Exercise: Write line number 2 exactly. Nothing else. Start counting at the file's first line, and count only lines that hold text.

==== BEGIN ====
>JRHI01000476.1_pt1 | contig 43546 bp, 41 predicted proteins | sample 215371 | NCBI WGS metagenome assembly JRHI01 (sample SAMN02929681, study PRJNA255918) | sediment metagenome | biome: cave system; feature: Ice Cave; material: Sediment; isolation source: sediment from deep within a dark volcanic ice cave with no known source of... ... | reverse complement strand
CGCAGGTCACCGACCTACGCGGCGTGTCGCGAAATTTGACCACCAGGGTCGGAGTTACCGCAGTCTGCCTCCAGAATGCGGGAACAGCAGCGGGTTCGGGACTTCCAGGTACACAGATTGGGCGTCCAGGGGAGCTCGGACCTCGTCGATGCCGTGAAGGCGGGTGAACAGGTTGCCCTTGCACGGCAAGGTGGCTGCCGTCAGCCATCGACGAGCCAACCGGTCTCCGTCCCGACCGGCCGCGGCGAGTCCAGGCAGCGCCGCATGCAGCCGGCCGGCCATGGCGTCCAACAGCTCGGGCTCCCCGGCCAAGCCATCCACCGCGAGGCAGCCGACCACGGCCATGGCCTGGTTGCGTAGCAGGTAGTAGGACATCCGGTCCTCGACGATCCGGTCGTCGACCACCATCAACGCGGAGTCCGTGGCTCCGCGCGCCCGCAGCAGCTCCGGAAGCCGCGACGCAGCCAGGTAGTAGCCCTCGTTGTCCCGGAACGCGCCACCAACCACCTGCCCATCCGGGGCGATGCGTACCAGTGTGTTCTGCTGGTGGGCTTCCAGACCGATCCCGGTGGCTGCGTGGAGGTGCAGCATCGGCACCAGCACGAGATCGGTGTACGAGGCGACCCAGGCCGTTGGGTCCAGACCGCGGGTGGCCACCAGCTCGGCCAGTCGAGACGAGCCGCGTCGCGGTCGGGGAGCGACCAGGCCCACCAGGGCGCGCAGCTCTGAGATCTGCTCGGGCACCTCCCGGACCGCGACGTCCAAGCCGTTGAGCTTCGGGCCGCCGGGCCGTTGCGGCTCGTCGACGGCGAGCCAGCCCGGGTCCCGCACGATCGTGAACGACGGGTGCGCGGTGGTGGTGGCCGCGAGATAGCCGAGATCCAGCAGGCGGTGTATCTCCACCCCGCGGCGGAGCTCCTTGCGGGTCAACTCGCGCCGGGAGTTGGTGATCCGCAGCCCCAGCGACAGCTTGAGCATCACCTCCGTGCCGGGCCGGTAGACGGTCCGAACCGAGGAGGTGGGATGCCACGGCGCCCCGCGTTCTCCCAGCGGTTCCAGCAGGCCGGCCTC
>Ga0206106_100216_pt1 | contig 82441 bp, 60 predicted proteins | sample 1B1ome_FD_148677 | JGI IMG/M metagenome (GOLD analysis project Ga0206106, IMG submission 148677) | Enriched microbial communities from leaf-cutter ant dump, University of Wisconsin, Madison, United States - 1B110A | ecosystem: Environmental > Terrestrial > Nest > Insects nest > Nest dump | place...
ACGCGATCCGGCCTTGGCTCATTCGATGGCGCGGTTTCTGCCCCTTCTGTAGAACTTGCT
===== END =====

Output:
CGCAGGTCACCGACCTACGCGGCGTGTCGCGAAATTTGACCACCAGGGTCGGAGTTACCGCAGTCTGCCTCCAGAATGCGGGAACAGCAGCGGGTTCGGGACTTCCAGGTACACAGATTGGGCGTCCAGGGGAGCTCGGACCTCGTCGATGCCGTGAAGGCGGGTGAACAGGTTGCCCTTGCACGGCAAGGTGGCTGCCGTCAGCCATCGACGAGCCAACCGGTCTCCGTCCCGACCGGCCGCGGCGAGTCCAGGCAGCGCCGCATGCAGCCGGCCGGCCATGGCGTCCAACAGCTCGGGCTCCCCGGCCAAGCCATCCACCGCGAGGCAGCCGACCACGGCCATGGCCTGGTTGCGTAGCAGGTAGTAGGACATCCGGTCCTCGACGATCCGGTCGTCGACCACCATCAACGCGGAGTCCGTGGCTCCGCGCGCCCGCAGCAGCTCCGGAAGCCGCGACGCAGCCAGGTAGTAGCCCTCGTTGTCCCGGAACGCGCCACCAACCACCTGCCCATCCGGGGCGATGCGTACCAGTGTGTTCTGCTGGTGGGCTTCCAGACCGATCCCGGTGGCTGCGTGGAGGTGCAGCATCGGCACCAGCACGAGATCGGTGTACGAGGCGACCCAGGCCGTTGGGTCCAGACCGCGGGTGGCCACCAGCTCGGCCAGTCGAGACGAGCCGCGTCGCGGTCGGGGAGCGACCAGGCCCACCAGGGCGCGCAGCTCTGAGATCTGCTCGGGCACCTCCCGGACCGCGACGTCCAAGCCGTTGAGCTTCGGGCCGCCGGGCCGTTGCGGCTCGTCGACGGCGAGCCAGCCCGGGTCCCGCACGATCGTGAACGACGGGTGCGCGGTGGTGGTGGCCGCGAGATAGCCGAGATCCAGCAGGCGGTGTATCTCCACCCCGCGGCGGAGCTCCTTGCGGGTCAACTCGCGCCGGGAGTTGGTGATCCGCAGCCCCAGCGACAGCTTGAGCATCACCTCCGTGCCGGGCCGGTAGACGGTCCGAACCGAGGAGGTGGGATGCCACGGCGCCCCGCGTTCTCCCAGCGGTTCCAGCAGGCCGGCCTC